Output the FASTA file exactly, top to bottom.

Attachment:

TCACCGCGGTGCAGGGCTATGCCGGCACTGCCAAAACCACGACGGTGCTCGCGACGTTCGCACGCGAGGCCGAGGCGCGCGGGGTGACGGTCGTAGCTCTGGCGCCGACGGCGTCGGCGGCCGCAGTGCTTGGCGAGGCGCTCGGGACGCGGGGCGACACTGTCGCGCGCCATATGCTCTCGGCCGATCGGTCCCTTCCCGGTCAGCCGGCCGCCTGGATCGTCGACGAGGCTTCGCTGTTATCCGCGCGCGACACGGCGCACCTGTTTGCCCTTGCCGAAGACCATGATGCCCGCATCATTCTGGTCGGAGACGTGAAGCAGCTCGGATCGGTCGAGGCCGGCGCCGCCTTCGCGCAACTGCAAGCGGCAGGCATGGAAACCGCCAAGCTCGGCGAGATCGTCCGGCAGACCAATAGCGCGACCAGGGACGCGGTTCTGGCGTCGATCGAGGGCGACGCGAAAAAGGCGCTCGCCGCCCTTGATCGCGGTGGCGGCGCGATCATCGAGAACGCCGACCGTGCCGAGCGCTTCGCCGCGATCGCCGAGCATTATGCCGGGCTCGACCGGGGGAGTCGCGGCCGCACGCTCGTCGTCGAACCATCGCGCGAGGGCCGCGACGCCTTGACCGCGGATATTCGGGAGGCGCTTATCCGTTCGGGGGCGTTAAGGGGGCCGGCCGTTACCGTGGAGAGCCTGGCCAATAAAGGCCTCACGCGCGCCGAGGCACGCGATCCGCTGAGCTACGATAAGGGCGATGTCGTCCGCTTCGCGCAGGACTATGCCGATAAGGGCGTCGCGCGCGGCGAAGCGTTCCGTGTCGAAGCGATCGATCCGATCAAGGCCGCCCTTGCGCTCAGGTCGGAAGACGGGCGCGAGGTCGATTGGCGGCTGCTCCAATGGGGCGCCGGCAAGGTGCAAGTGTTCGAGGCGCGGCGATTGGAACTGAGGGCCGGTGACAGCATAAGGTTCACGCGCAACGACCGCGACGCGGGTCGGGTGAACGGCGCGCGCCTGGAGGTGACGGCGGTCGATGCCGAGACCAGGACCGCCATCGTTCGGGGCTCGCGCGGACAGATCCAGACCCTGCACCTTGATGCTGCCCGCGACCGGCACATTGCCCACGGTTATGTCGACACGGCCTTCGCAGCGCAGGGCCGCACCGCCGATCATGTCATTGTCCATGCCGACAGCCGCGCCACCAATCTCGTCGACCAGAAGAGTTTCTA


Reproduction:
TCACCGCGGTGCAGGGCTATGCCGGCACTGCCAAAACCACGACGGTGCTCGCGACGTTCGCACGCGAGGCCGAGGCGCGCGGGGTGACGGTCGTAGCTCTGGCGCCGACGGCGTCGGCGGCCGCAGTGCTTGGCGAGGCGCTCGGGACGCGGGGCGACACTGTCGCGCGCCATATGCTCTCGGCCGATCGGTCCCTTCCCGGTCAGCCGGCCGCCTGGATCGTCGACGAGGCTTCGCTGTTATCCGCGCGCGACACGGCGCACCTGTTTGCCCTTGCCGAAGACCATGATGCCCGCATCATTCTGGTCGGAGACGTGAAGCAGCTCGGATCGGTCGAGGCCGGCGCCGCCTTCGCGCAACTGCAAGCGGCAGGCATGGAAACCGCCAAGCTCGGCGAGATCGTCCGGCAGACCAATAGCGCGACCAGGGACGCGGTTCTGGCGTCGATCGAGGGCGACGCGAAAAAGGCGCTCGCCGCCCTTGATCGCGGTGGCGGCGCGATCATCGAGAACGCCGACCGTGCCGAGCGCTTCGCCGCGATCGCCGAGCATTATGCCGGGCTCGACCGGGGGAGTCGCGGCCGCACGCTCGTCGTCGAACCATCGCGCGAGGGCCGCGACGCCTTGACCGCGGATATTCGGGAGGCGCTTATCCGTTCGGGGGCGTTAAGGGGGCCGGCCGTTACCGTGGAGAGCCTGGCCAATAAAGGCCTCACGCGCGCCGAGGCACGCGATCCGCTGAGCTACGATAAGGGCGATGTCGTCCGCTTCGCGCAGGACTATGCCGATAAGGGCGTCGCGCGCGGCGAAGCGTTCCGTGTCGAAGCGATCGATCCGATCAAGGCCGCCCTTGCGCTCAGGTCGGAAGACGGGCGCGAGGTCGATTGGCGGCTGCTCCAATGGGGCGCCGGCAAGGTGCAAGTGTTCGAGGCGCGGCGATTGGAACTGAGGGCCGGTGACAGCATAAGGTTCACGCGCAACGACCGCGACGCGGGTCGGGTGAACGGCGCGCGCCTGGAGGTGACGGCGGTCGATGCCGAGACCAGGACCGCCATCGTTCGGGGCTCGCGCGGACAGATCCAGACCCTGCACCTTGATGCTGCCCGCGACCGGCACATTGCCCACGGTTATGTCGACACGGCCTTCGCAGCGCAGGGCCGCACCGCCGATCATGTCATTGTCCATGCCGACAGCCGCGCCACCAATCTCGTCGACCAGAAGAGTTTCTA